Sit Down a Second

Mary Grotto

During Easter Triduum, the seminary sends us home to help at our home parishes. As a Diocese transplant I wasn’t able to go home to family, but I did return to my adopted home parish, St. Mary’s in College Station. Most of my friends are graduated by this point, so I got to spend more time with my brother and the few close friends I have left. It was a weekend of great joy, gratitude, and affirmation of my current path. One particular moment of affirmation is worth sharing.

After Mass on Thursday night, we process with the consecrated hosts from the main sanctuary to the activity center and are invited to “Stay Here and Keep Watch” (player has a rough recording from a few years ago). During that procession, we walk past a fully lit Mary grotto in the courtyard. I was very struck by the image and went back later to take the picture up top.

While taking the picture, a guy sitting in front turns to me and says “Can you sit down for a second?” I oblige, thinking ‘I wonder where this is going?’ His opening line:

You probably don’t remember me, but we met a few years ago. I am never going to forget you.”

Well that’s a bold opening. He proceeds to inform me that three years ago we had been at the same table during a business honors scholarship dinner (I remember the event, not the guy or the conversation). We were talking about our majors and future careers, and apparently I told everyone at the table I was entering Seminary after graduation. In his words, “That was the craziest thing I had ever heard. You blew me away… I’m from Mexico, and we have lots of priests, but I never expected to see a kid in the business school at a major university wanting to become a priest. It really struck me. In fact, I went home and told my friends and family about you. I’ve never seen you since, and you probably don’t remember any of this, but I honestly do pray for you on a regular basis. Thank you for the inspiration.”

Not what I expected at all. Wow

It’s things like this that give me strength to keep going. In hindsight, I remember leaving that scholarship dinner frustrated, thinking “I’m about to enter seminary and waste all of these skills I have been gifted with and recognized for. Why is God giving me passions and asking me to throw them away?” It was a significant moment of discernment anxiety, in which I had to trust that God was not going to waste what He had given me. I got through it, entered, and am now very confident in my discernment, but those feelings of “I would love to be out in the business world” still haven’t entirely disappeared. I’m thinking they never will. There’s always going to be some ‘better option’ waiting in the distance.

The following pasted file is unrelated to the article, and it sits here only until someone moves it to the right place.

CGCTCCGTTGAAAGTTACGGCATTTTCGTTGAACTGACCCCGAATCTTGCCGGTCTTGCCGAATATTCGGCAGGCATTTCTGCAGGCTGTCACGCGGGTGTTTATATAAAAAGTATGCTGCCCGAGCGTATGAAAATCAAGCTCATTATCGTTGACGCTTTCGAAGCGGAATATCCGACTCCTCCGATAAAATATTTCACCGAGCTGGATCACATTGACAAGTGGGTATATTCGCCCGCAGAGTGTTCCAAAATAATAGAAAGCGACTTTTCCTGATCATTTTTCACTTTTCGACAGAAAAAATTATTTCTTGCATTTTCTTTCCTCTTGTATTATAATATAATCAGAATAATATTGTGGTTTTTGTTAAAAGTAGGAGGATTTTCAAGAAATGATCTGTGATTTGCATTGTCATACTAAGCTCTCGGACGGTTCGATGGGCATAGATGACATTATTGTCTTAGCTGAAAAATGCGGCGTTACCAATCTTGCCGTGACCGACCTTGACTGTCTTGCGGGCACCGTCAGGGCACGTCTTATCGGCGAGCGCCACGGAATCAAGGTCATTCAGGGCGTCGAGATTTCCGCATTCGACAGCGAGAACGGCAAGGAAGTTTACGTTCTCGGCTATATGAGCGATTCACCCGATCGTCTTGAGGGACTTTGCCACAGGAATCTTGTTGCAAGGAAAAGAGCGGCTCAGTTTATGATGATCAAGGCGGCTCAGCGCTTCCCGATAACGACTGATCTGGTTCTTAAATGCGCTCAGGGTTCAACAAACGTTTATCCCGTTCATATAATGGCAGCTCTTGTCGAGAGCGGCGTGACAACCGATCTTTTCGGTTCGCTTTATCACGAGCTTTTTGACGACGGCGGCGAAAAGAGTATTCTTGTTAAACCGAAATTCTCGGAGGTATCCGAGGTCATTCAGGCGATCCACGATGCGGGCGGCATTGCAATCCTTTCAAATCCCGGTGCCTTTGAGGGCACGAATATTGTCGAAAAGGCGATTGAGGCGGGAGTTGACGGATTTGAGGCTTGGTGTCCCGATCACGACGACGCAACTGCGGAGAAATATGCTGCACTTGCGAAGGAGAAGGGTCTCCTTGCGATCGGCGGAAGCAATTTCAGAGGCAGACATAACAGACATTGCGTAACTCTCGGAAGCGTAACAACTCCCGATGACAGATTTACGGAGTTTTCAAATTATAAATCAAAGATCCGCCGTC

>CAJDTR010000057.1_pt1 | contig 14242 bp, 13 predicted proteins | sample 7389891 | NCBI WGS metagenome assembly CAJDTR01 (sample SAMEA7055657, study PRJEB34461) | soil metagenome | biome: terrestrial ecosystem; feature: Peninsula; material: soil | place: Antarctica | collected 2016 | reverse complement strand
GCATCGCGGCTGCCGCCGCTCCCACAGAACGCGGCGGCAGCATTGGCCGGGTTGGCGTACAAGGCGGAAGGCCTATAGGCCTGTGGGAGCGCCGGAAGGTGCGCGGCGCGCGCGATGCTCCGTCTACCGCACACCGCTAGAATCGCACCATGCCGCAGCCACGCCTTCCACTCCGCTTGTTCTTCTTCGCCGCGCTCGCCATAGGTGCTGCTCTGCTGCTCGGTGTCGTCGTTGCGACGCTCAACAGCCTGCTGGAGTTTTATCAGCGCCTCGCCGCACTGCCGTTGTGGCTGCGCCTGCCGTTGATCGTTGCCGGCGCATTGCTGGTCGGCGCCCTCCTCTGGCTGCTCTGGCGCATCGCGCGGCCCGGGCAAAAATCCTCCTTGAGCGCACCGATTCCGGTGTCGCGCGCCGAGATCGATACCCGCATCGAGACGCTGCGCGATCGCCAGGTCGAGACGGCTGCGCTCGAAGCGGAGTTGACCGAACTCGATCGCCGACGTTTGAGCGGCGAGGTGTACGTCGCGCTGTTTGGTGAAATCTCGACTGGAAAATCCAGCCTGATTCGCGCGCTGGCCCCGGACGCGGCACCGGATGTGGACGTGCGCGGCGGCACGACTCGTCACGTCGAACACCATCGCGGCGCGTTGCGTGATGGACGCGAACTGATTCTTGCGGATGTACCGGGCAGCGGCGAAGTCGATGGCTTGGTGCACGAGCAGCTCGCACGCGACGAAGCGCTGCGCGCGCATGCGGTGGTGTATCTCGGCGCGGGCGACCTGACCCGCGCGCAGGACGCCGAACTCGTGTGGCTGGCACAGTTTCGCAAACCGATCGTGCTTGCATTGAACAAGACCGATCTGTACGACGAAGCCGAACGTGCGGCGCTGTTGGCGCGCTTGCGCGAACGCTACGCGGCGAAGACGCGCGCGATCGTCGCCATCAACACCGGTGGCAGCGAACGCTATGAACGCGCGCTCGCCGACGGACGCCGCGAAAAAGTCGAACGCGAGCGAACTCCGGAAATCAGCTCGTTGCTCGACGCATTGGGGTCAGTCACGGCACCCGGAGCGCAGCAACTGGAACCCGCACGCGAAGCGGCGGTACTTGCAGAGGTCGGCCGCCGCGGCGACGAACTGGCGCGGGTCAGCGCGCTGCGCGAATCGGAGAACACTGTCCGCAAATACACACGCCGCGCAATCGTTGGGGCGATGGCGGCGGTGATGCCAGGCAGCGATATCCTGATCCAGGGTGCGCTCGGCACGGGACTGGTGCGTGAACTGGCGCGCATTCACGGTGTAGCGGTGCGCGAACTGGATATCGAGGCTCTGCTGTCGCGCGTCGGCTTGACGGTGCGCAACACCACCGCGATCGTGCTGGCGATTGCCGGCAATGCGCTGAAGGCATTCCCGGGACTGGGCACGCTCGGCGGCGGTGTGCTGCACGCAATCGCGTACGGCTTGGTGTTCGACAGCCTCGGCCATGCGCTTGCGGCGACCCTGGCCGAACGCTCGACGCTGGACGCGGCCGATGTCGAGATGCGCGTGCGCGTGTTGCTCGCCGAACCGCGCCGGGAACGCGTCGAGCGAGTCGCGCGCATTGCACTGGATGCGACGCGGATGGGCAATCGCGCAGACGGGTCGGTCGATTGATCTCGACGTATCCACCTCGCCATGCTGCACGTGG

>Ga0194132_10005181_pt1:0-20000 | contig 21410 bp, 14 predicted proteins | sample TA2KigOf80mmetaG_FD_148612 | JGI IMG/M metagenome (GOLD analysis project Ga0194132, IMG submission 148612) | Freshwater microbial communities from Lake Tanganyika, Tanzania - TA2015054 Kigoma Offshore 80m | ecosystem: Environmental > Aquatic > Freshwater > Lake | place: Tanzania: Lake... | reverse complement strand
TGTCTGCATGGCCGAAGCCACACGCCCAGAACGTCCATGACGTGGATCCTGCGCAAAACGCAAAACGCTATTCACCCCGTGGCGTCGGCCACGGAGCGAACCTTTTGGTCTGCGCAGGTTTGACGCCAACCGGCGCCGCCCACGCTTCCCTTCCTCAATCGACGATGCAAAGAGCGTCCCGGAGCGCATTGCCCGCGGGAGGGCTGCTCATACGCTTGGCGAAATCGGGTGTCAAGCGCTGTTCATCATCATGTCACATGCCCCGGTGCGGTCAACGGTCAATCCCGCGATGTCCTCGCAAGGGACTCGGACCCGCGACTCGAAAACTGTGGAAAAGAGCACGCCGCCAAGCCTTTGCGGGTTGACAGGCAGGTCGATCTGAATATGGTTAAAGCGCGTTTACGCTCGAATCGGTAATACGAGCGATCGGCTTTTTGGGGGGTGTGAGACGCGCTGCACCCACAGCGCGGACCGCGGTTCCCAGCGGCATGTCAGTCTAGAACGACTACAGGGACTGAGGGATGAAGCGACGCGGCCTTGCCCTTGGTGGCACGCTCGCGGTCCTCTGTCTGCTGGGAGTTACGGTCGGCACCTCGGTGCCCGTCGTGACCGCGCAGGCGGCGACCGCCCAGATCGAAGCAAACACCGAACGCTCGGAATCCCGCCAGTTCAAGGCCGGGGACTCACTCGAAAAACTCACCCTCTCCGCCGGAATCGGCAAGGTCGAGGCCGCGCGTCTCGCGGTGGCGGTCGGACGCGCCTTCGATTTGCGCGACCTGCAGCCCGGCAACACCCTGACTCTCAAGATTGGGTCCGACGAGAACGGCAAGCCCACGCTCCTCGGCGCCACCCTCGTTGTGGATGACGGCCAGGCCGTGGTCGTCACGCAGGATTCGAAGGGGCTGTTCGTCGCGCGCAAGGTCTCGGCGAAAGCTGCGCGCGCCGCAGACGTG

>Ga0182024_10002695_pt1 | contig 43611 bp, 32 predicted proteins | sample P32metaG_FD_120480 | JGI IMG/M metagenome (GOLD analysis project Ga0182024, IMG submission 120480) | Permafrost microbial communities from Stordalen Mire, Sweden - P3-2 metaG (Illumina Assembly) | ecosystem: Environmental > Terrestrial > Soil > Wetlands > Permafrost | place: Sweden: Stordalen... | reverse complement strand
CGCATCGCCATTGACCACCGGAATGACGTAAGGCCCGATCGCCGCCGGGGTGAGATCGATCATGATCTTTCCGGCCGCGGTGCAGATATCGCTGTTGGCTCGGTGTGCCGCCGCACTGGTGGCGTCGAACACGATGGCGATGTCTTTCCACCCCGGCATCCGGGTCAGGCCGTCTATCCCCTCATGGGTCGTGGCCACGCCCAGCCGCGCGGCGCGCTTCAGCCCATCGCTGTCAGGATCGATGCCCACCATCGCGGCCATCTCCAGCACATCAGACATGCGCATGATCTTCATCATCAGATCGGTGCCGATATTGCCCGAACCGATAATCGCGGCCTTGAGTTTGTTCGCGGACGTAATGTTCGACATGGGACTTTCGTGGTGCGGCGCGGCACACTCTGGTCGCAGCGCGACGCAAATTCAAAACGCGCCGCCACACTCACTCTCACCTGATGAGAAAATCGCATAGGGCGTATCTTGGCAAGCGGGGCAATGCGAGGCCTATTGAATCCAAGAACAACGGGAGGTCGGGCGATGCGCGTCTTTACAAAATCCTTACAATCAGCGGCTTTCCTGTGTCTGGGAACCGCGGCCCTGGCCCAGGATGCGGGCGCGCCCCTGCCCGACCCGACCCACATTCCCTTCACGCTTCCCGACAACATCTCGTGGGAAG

What I’ve learned in my two years of seminary, and what conversations like this one affirm, is that God is not throwing away the gifts He’s given me. While not as present day-to-day, those skills continue to play a role in the tasks I’m asked to do. On the advancement team, I helped set up a database and oversaw Facebook marketing analytics. In the parish last summer, I could read financial statements during finance council meetings and talk to the business manager about debt repayments. My general economic/societal/business knowledge allows me to have conversations with strangers I meet around the country and provide a great in to share how I manage to integrate Christ into these other areas of life. I still love talking strategic management and see so much opportunity for it in parishes.

So thank you, Pablo, for stopping me. It was a beautiful moment. And thank you to everyone that repeatedly tells me of the prayers you offer for me. They mean more than you know.

2 thoughts on Sit Down a Second

  1. I stumbled onto this blog last year, and to be honest, forgot that I had signed up for updates. I’m glad that I did. This was a very inspirational story. What a blessing, and acknowledgement for your discernment. Thank you for sharing.

    FWIW, I am in the second year of diaconate formation for the Archdiocese of San Antonio.

    1. Todd, I appreciate the comment. I grew up in San Antonio and it has a large place in my heart. Thank you for your own ‘yes’ and I will pray for your formation and ministry as deacon.


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